Photo via Google

Setting up your Chromecast is easy. Just plug it in and go to chromecast.com/setup and follow the instructions. You’ll be ready to start streaming in no time. Here’s a video showing how the set up works.

Chromecast apps

If you’re looking to cut the cord, Chromecast can be your conduit to all of the services you’d typically get from a cable package. You can use it to watch ESPN or to purchase NFL Sunday Ticket. You can subscribe to premium apps like HBO Now and Showtime Anytime, and streaming services like Netflix, Hulu, and Sling TV. There’s just one glaring omission in the form of Amazon Prime. Given its investment in the Firestick and its own 4K TVs, Amazon wants to make it difficult for you to stream its library via Roku or Chromecast. There are workarounds, but it’s a needless pain.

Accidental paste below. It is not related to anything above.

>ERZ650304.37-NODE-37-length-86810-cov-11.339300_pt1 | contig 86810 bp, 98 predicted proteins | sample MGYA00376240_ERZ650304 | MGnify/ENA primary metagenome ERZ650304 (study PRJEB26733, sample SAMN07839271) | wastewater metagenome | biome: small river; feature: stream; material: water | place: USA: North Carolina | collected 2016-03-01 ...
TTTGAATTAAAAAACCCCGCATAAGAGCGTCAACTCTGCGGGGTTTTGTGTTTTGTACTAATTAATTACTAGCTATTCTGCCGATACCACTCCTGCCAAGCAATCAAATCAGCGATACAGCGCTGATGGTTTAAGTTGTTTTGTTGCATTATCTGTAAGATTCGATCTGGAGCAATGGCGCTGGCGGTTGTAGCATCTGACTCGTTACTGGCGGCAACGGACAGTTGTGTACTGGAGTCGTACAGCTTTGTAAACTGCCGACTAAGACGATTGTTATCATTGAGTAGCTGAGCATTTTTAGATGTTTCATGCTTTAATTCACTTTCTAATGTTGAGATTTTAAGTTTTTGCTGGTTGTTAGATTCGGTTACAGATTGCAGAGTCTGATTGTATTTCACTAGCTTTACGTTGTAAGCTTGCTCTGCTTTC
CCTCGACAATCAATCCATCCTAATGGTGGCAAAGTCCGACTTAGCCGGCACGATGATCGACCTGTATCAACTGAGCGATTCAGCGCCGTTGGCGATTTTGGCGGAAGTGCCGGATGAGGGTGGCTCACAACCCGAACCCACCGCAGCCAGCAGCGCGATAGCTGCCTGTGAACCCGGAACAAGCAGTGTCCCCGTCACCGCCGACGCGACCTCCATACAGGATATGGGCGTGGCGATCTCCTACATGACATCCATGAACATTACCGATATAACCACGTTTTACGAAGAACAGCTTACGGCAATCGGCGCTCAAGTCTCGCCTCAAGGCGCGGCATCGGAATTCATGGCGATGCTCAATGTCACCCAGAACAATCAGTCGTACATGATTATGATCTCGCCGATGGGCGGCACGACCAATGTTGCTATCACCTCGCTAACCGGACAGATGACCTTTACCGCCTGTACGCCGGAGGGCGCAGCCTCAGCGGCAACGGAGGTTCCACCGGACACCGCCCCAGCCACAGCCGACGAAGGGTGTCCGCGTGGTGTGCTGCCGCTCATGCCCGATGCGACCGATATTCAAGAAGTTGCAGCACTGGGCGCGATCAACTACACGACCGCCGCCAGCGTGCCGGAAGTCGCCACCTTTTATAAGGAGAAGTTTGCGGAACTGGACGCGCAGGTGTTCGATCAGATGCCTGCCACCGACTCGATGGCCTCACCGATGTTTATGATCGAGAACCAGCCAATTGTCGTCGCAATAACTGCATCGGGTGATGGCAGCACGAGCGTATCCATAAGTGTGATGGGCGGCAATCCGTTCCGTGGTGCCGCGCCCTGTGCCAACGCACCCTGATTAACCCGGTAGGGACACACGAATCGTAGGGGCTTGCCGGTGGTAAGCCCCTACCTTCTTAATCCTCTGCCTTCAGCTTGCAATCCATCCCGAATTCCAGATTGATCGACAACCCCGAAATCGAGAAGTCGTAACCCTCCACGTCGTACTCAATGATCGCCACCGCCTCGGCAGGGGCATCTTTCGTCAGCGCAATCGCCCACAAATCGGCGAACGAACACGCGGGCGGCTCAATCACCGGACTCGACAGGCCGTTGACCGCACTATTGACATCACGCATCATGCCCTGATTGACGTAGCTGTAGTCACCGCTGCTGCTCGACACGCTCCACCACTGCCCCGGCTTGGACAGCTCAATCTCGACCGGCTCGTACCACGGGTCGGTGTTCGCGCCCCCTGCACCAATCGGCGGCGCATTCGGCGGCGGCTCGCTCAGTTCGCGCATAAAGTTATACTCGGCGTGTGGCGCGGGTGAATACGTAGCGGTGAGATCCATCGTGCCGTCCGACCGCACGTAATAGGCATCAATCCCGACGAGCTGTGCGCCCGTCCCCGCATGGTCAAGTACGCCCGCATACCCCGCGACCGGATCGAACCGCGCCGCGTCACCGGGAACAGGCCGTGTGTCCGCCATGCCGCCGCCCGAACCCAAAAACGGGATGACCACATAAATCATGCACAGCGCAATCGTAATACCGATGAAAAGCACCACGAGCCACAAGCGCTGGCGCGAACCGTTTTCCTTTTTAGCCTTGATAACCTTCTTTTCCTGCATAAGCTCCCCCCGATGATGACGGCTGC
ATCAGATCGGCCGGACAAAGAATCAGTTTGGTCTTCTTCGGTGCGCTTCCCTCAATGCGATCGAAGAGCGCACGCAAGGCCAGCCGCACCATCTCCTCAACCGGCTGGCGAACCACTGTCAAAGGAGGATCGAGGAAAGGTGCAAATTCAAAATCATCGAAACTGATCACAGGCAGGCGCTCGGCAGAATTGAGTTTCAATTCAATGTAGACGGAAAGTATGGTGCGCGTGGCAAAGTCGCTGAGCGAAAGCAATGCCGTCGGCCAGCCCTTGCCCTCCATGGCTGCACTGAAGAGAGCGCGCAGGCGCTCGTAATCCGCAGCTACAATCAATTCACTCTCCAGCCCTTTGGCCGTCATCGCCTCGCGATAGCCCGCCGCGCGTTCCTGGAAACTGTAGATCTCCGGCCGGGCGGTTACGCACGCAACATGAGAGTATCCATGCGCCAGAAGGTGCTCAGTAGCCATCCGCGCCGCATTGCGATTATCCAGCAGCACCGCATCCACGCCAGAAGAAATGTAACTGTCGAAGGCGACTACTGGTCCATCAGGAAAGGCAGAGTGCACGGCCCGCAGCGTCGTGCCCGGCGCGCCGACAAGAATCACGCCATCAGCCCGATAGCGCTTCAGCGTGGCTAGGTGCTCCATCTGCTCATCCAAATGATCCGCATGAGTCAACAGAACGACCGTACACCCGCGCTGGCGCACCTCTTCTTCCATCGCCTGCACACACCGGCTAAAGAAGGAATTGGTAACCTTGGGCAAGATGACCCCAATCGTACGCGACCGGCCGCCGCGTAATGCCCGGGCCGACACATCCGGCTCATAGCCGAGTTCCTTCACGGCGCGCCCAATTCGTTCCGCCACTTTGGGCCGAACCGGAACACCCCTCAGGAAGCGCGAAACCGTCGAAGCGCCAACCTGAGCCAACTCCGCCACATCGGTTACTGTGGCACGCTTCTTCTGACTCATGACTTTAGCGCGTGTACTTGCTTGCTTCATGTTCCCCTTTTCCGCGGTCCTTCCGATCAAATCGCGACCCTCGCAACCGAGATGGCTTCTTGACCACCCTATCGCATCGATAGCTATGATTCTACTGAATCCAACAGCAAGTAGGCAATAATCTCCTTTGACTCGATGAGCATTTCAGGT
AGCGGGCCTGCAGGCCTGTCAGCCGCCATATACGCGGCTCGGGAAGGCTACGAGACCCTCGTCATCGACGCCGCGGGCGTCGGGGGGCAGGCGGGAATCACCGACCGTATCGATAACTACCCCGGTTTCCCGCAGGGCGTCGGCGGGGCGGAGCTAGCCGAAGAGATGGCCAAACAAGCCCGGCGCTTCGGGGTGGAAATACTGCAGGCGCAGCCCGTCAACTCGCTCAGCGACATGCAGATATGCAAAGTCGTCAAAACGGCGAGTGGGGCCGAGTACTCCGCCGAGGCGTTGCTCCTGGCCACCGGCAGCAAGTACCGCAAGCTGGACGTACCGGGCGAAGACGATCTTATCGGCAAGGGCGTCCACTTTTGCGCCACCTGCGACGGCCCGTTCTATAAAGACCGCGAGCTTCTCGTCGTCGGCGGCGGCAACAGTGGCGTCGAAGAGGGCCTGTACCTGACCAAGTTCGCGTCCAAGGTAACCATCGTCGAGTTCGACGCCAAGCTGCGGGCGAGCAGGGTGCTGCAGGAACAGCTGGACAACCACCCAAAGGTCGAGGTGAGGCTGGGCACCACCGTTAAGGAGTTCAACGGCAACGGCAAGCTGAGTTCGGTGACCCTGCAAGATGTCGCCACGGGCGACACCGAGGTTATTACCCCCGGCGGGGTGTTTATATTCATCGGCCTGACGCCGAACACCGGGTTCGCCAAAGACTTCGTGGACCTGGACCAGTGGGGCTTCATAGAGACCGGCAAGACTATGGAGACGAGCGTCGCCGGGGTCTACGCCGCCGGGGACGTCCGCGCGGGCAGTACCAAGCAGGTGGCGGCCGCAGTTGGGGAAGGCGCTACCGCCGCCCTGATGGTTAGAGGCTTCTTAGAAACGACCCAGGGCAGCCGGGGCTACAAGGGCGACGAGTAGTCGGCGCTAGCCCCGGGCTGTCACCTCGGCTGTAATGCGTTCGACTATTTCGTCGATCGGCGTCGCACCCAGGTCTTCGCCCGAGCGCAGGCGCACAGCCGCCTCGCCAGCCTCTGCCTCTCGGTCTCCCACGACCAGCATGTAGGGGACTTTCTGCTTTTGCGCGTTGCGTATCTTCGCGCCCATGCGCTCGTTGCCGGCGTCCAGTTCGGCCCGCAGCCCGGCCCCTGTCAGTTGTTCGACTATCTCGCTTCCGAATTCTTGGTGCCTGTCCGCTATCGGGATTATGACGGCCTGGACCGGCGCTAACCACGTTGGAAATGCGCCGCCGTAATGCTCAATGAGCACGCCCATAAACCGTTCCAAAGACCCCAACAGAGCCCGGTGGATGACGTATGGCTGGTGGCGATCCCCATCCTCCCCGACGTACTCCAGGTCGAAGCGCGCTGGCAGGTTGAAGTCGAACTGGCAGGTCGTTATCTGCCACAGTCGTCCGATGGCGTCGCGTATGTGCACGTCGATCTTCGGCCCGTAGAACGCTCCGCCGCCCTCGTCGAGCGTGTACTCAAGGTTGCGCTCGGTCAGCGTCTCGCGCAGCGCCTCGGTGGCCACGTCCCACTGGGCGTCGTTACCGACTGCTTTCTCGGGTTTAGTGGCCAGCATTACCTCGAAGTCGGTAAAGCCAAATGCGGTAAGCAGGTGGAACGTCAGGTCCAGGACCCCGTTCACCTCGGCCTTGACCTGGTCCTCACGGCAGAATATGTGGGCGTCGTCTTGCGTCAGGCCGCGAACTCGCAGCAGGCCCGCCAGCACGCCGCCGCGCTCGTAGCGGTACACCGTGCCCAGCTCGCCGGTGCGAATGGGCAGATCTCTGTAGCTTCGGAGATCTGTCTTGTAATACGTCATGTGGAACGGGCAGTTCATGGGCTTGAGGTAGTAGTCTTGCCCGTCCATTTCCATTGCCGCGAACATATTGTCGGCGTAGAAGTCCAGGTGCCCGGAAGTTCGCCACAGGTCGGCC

Photo via Google

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Which Chromecast is right for you?

There are three types of Google Chromecast.

Chromecast Audio is strictly for streaming music, podcasts, and news. It plugs into your stereo via a standard 3.5mm aux cable, RCA hookup or optical audio connection. The only reason you should buy this device is if you are interested in building a multiroom stereo system and want an easy way to control what plays through your stereo in each room. Google Home makes it easy to quickly switch songs or activate a playlist from any room when using Spotify or Google Play Music. Unfortunately, the device doesn’t support Apple Music or Amazon Prime

Chromecast Audio costs $35. A 3.5mm cable is included to help hook it up to your stereo, but if your setup includes an optical audio port, we suggest connecting your Chromecast Audio that way for the best sound quality possible.

Photo via Google

Chromecast’s basic model is a great all-purpose video player and media center, capable of streaming a movie in 1080p HD or playing your favorite songs from Spotify. Unless you’ve already upgraded to a 4K Ultra HD television set, the basic Chromecast is all you’ll ever need.